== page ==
Tapping into calcium's role in a healthy heart

November 21, 2012
Tapping into calcium's role in a healthy heart

Australian scientists are getting closer to decoding the way molecules interact to enable regular heart function.

This information could help tackle some of the leading causes of sudden, often tragic, in otherwise healthy adolescents or young adults.

Dr Cy Jeffries and Dr Kathleen Wood from the Australian Nuclear Science and Technology Organisation (ANSTO) teamed up with Professor Jill Trewhella and Dr Yanling Lu at the University of Sydney to perform a series of small-angle neutron and X-ray scattering experiments at ANSTO and at the Institut Laue-Langevin in France.

They showed that a vital component of heart muscle – myosin binding protein C (cMyBP-C) – can 'tap-into' primary calcium signalling mechanisms that otherwise ensure a heart beats normally.

"Over the past five years, small-angle X-ray and neutron scattering have increasingly proven themselves effective for investigating myosin binding protein C which has previously been considered "enigmatic" or difficult to understand by medical researchers" Dr Jeffries said.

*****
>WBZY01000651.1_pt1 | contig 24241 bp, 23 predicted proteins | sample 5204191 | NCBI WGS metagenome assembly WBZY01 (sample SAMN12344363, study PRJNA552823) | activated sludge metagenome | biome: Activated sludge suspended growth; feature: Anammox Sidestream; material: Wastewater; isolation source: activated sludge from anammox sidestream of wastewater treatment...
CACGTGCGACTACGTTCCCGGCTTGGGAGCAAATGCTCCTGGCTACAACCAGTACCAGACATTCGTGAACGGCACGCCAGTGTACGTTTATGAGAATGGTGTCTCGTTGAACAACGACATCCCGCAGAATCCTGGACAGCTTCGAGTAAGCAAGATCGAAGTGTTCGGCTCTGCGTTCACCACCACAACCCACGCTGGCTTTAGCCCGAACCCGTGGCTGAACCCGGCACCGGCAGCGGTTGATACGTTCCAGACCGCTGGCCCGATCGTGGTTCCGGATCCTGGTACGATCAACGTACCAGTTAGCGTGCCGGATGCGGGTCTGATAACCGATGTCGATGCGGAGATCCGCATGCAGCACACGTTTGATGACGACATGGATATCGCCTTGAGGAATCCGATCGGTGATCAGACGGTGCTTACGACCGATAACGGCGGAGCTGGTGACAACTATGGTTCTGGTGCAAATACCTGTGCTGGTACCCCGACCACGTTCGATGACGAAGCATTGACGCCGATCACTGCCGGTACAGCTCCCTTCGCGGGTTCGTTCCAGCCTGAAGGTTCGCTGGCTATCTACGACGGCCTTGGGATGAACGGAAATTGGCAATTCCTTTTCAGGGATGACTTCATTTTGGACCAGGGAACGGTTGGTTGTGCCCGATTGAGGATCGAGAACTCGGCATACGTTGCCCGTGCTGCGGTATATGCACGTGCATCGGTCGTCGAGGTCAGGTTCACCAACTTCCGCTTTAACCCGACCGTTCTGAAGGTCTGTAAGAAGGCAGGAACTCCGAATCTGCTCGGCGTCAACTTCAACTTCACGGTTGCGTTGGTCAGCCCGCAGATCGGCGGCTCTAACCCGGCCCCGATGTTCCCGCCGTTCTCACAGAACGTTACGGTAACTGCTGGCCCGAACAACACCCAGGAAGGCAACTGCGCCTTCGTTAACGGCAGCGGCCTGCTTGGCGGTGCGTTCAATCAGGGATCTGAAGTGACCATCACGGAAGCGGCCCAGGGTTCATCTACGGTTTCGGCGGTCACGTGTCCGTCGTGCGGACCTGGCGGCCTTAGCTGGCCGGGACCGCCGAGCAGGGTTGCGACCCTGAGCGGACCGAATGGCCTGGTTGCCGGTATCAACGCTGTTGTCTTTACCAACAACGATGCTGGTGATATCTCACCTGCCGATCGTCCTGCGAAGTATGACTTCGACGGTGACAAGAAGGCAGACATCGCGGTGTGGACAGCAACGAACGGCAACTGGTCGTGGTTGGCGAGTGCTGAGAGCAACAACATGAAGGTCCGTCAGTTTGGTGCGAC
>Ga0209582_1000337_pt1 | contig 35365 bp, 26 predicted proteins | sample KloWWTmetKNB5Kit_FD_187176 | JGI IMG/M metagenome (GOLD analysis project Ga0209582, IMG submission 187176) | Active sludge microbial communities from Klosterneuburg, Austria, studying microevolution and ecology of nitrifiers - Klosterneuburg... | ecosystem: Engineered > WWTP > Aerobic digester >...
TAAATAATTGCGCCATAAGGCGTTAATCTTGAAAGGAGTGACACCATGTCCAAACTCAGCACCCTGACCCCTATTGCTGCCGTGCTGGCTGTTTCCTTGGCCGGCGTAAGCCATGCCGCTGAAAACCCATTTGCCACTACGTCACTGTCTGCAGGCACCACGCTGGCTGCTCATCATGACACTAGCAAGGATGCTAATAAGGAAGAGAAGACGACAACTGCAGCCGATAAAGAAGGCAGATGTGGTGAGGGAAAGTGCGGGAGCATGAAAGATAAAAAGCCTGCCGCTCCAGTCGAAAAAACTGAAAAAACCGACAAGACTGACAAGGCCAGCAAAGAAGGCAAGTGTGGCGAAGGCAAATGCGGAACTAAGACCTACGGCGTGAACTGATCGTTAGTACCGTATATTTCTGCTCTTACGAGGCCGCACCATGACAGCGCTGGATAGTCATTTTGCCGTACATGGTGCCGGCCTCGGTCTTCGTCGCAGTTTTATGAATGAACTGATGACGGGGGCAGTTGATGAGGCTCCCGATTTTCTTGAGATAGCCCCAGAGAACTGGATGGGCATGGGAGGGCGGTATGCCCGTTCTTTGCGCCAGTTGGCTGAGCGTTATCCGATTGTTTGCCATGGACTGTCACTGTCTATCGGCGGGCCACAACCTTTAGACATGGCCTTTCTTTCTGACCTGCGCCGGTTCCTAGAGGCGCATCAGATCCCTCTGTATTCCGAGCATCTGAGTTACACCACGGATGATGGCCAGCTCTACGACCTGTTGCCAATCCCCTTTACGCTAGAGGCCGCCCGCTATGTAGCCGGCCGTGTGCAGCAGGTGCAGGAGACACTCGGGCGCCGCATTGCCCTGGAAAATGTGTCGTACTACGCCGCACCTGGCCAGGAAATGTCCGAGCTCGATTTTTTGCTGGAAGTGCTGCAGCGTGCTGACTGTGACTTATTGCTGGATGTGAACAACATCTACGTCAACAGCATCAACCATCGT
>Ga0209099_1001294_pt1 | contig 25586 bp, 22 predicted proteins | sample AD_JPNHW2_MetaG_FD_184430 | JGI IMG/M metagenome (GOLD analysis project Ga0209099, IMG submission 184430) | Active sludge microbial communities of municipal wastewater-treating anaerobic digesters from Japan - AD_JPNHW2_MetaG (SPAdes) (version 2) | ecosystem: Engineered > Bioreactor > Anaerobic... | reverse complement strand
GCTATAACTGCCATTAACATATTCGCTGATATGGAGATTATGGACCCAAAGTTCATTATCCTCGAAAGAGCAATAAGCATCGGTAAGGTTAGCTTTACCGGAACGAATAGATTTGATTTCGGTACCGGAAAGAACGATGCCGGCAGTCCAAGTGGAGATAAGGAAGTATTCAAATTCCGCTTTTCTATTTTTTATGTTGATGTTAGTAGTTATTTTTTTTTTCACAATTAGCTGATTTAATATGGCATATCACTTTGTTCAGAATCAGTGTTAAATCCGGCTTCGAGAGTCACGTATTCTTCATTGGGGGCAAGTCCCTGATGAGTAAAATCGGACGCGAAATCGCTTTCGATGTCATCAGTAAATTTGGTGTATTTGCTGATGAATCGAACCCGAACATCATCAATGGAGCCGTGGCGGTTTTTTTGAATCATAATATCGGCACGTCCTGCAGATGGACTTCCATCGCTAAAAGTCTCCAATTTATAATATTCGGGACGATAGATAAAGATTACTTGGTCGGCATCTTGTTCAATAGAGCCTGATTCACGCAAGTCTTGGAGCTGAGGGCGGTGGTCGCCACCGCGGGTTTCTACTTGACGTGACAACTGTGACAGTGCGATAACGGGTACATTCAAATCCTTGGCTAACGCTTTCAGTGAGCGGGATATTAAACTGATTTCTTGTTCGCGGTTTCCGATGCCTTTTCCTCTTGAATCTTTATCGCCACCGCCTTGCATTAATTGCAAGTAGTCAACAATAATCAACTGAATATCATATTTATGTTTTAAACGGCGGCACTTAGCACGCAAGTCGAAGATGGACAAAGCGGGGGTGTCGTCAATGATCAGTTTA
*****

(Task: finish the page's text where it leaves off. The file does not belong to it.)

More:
"Until the advent of our recent studies, little was known about the architecture of cMyBP-C or how this architecture might facilitate diverse protein-protein interactions within the heart.

"Our work has helped answer a number of fundamental questions, such as how this protein is organised and interacts with other proteins.

"Of particular significance is our observation that myosin C can bind to universal 'calcium sensor' called calmodulin, indicating, arguably for the first time, that this protein has access to the primary signalling events that underpin ."

Hundreds of the world's top experts in the molecular make-up of the world around us are in Sydney to attend the International Small Angle Scattering Conference, hosted by ANSTO at the Sydney Convention and Exhibition Centre, Darling Harbour.

Explore further: Cardiac muscle really knows how to relax: Potential cardio-protective mechanism in heart

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